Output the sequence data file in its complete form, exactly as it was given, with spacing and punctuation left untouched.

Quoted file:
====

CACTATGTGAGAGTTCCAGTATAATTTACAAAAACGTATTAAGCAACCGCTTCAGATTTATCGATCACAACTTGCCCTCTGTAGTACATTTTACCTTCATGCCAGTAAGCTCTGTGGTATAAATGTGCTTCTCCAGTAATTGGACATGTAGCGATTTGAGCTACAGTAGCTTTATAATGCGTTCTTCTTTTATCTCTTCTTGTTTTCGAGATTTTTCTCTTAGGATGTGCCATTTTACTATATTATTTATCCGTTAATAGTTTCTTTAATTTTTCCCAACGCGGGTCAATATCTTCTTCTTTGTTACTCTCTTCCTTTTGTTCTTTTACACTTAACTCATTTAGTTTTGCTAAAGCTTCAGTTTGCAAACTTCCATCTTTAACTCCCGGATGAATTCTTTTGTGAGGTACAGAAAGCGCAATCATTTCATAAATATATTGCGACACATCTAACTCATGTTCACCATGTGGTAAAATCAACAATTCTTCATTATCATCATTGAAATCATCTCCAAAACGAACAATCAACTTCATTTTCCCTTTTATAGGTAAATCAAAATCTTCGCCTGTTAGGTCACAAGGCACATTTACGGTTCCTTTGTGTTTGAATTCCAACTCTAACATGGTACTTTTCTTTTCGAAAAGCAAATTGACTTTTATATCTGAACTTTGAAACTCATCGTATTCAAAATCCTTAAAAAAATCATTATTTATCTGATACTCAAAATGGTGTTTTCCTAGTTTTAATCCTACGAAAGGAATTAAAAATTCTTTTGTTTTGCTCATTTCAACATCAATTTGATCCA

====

CACTATGTGAGAGTTCCAGTATAATTTACAAAAACGTATTAAGCAACCGCTTCAGATTTATCGATCACAACTTGCCCTCTGTAGTACATTTTACCTTCATGCCAGTAAGCTCTGTGGTATAAATGTGCTTCTCCAGTAATTGGACATGTAGCGATTTGAGCTACAGTAGCTTTATAATGCGTTCTTCTTTTATCTCTTCTTGTTTTCGAGATTTTTCTCTTAGGATGTGCCATTTTACTATATTATTTATCCGTTAATAGTTTCTTTAATTTTTCCCAACGCGGGTCAATATCTTCTTCTTTGTTACTCTCTTCCTTTTGTTCTTTTACACTTAACTCATTTAGTTTTGCTAAAGCTTCAGTTTGCAAACTTCCATCTTTAACTCCCGGATGAATTCTTTTGTGAGGTACAGAAAGCGCAATCATTTCATAAATATATTGCGACACATCTAACTCATGTTCACCATGTGGTAAAATCAACAATTCTTCATTATCATCATTGAAATCATCTCCAAAACGAACAATCAACTTCATTTTCCCTTTTATAGGTAAATCAAAATCTTCGCCTGTTAGGTCACAAGGCACATTTACGGTTCCTTTGTGTTTGAATTCCAACTCTAACATGGTACTTTTCTTTTCGAAAAGCAAATTGACTTTTATATCTGAACTTTGAAACTCATCGTATTCAAAATCCTTAAAAAAATCATTATTTATCTGATACTCAAAATGGTGTTTTCCTAGTTTTAATCCTACGAAAGGAATTAAAAATTCTTTTGTTTTGCTCATTTCAACATCAATTTGATCCA